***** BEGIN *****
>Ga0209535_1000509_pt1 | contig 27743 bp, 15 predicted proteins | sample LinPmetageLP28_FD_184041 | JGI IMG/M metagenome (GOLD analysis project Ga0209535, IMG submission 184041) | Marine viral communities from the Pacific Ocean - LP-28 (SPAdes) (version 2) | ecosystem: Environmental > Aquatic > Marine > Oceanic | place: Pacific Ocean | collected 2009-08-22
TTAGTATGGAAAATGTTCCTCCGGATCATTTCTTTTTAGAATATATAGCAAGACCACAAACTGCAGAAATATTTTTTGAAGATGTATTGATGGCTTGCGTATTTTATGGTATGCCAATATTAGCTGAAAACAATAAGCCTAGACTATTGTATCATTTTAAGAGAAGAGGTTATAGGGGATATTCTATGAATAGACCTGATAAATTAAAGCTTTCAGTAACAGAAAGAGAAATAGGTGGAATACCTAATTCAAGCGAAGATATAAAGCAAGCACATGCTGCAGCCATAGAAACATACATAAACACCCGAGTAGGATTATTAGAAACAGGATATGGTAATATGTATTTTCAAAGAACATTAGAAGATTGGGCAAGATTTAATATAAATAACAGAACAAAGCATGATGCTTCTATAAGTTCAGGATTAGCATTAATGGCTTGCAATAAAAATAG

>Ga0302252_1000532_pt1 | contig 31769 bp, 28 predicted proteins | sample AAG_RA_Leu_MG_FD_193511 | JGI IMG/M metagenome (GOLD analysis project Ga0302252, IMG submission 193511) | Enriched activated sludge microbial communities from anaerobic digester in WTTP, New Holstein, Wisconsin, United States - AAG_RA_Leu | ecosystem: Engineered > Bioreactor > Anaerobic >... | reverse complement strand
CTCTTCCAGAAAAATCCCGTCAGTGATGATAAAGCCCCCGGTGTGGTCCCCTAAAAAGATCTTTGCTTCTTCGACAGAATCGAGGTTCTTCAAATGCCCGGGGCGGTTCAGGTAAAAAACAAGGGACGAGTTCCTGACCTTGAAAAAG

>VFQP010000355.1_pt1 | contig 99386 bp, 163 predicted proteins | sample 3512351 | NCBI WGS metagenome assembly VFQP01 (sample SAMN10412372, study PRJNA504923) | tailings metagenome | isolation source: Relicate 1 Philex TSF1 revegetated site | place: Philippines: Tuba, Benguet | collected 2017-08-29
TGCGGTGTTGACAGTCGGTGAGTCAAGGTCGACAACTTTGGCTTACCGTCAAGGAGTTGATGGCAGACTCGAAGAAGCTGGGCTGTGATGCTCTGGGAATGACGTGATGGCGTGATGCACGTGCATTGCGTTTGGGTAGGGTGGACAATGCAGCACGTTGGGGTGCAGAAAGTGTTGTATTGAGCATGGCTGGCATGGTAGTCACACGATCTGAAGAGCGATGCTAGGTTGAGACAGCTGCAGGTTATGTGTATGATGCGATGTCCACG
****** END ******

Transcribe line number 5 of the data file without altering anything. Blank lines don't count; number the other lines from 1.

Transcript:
>VFQP010000355.1_pt1 | contig 99386 bp, 163 predicted proteins | sample 3512351 | NCBI WGS metagenome assembly VFQP01 (sample SAMN10412372, study PRJNA504923) | tailings metagenome | isolation source: Relicate 1 Philex TSF1 revegetated site | place: Philippines: Tuba, Benguet | collected 2017-08-29